Archive for April, 2010

Fun Way to Use Cooking in Your Homeschooling

If you’ve taken on the challenge of homeschooling your children, you probably already know the importance of finding interesting and unique ways to teach them new concepts and to give them a chance to practice old ones. But you may not have realized the answer is as close as your family kitchen. Below are some of the benefits your little students can get from learning via cooking.Math and CookingAnyone who can cook can do math – it’s that simple. So much of what you do in the kitchen involves doing math and that’s why children can learn through following simple recipes. Take, for example, the dreaded math topic of adding fractions. When kids have to learn it by looking at numbers on a page, it can be difficult. However, if you decide you’re going to make a double batch of chocolate chip cookies and all of those ingredients (most of which are written as fractions) need to be doubled, your son or daughter can find great motivation in learning how to add those fractions together. For more details go to: www.chef-123.com they wouldn’t want to come up short on the chocolate chips, would they?Science and CookingIf you’ve watched many cooking programs, you may have already become familiar with the magic of science that is at work daily in your kitchen. Helping your students see that science and giving them the okay to experiment with it can be a great learning experience. It will also make for fun lessons they won’t soon forget. For example, you could teach the children about the three stages of matter: gas, solids, and liquids. You could boil water and watch it evaporate. You could freeze water to make it into a solid. And you could use water in its liquid form as part of cooking. If you have several students, ask them to predict how long it would take for an ice cube to become water vapor on the stove top.You can design experiments that show what happens to cookies if you leave out the baking soda or the flour. My daughter got first hand experience with this very thing last weekend when we ran out of flour and I was too lazy to run to the store. Pancake mix is not a good substitute.Literature and CookingAnother fun way to use cooking in your homeschooling lessons is by incorporating it into your studies of literature. For many years, schools across the country have been serving green eggs and ham to celebrate the Dr. Seuss classic. For can visit to: www.150-venison-recipes.com your child could prepare the same thing with a little bit of food coloring.When your kids are reading stories about children in different lands, find recipes for the foods that kids eat in those countries. You can create a whole unit study revolving around a foreign country, and cooking up the native food is a educational winner.Another idea is to set aside a certain part of the day for literature discussion. You and your students can prepare a snack while discussing the book your kids are reading. It’s a good way to get them used to discussing books.Art and CookingOne of the other nice things about the kitchen is that it’s a great place for kids to show off their creativity. Children can use traditional food items, such as uncooked macaroni, to create artwork.They can also make pancakes to look like a butterfly or a mouse. Ask your kids to create a sugar cookie then decorate it so that it serves as a model of a human cell.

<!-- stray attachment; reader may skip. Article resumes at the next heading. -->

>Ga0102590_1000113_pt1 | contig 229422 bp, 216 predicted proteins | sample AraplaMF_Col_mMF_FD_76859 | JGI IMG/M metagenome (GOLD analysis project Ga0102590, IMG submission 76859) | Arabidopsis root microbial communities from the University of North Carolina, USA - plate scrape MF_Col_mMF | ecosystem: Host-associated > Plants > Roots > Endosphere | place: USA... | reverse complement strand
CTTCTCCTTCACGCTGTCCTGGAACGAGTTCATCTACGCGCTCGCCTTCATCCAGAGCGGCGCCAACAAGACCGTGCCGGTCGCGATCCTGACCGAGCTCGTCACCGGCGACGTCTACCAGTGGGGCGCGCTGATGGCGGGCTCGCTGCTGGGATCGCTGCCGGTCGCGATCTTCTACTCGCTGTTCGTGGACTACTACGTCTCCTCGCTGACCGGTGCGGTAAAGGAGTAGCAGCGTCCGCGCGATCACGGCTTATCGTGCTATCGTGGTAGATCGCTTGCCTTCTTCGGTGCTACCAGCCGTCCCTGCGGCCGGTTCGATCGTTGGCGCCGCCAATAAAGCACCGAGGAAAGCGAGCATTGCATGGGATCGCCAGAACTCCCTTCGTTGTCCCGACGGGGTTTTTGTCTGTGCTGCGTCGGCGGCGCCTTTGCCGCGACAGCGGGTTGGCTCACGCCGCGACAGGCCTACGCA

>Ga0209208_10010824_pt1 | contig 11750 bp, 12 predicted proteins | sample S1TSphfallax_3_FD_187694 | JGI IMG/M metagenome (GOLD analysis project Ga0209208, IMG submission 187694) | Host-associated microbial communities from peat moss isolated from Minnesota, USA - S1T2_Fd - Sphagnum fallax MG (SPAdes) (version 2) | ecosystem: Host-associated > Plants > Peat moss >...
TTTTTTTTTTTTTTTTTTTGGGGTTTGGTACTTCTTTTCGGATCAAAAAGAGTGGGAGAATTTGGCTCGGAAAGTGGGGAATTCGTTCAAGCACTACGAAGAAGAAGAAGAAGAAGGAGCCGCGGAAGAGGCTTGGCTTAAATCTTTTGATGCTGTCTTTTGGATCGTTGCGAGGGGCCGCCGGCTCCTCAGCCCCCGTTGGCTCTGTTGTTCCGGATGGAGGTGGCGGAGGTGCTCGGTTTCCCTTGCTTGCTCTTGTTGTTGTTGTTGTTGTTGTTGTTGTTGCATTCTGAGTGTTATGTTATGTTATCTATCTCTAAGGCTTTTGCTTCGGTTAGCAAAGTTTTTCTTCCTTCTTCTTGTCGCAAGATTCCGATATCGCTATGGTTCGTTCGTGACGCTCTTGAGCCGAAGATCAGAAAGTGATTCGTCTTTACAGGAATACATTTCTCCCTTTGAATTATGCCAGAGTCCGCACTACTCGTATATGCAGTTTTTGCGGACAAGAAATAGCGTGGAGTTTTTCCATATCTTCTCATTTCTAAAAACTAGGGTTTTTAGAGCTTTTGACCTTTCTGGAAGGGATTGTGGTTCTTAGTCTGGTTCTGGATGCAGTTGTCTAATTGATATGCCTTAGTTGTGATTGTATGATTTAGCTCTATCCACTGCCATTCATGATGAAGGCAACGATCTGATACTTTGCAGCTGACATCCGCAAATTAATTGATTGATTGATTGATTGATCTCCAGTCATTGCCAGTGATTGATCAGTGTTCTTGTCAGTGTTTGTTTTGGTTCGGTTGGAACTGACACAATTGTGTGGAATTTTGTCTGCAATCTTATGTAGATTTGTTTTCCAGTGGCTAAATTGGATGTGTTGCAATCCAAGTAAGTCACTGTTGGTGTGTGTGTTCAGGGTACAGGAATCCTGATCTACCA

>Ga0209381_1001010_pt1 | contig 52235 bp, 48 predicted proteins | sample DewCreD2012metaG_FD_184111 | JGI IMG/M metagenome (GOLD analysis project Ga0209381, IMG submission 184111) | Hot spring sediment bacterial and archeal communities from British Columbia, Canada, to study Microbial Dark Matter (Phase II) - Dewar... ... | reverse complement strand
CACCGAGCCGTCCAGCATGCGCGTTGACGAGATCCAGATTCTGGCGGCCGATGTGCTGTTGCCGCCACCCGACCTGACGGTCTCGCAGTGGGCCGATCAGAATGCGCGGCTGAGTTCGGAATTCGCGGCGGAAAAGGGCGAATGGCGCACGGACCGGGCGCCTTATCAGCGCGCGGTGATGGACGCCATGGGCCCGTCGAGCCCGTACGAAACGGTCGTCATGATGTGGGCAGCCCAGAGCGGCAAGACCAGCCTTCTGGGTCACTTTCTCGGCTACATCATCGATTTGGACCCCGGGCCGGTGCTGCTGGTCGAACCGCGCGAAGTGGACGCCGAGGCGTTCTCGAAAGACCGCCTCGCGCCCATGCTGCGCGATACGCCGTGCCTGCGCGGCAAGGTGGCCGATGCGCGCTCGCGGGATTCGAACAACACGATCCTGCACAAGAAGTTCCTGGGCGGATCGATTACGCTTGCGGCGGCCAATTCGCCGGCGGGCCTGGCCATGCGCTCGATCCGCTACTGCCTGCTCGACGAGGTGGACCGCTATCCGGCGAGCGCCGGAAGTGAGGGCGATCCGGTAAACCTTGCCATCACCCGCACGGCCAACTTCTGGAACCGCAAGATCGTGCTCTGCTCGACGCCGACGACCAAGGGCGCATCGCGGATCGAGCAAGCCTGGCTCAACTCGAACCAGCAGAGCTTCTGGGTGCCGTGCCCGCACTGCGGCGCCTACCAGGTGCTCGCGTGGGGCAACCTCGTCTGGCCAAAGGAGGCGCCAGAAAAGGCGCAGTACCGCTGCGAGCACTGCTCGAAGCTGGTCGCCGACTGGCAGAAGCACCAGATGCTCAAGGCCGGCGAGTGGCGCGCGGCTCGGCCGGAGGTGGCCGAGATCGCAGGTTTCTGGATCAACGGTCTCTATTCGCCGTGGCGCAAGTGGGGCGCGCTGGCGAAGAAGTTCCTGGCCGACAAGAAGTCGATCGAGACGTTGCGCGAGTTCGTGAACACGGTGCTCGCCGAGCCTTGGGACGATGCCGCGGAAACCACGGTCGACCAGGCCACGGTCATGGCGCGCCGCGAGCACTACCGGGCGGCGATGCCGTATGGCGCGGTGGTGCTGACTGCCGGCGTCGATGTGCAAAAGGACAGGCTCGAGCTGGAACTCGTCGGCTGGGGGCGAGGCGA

Another great resource:Homeschooling ABC’s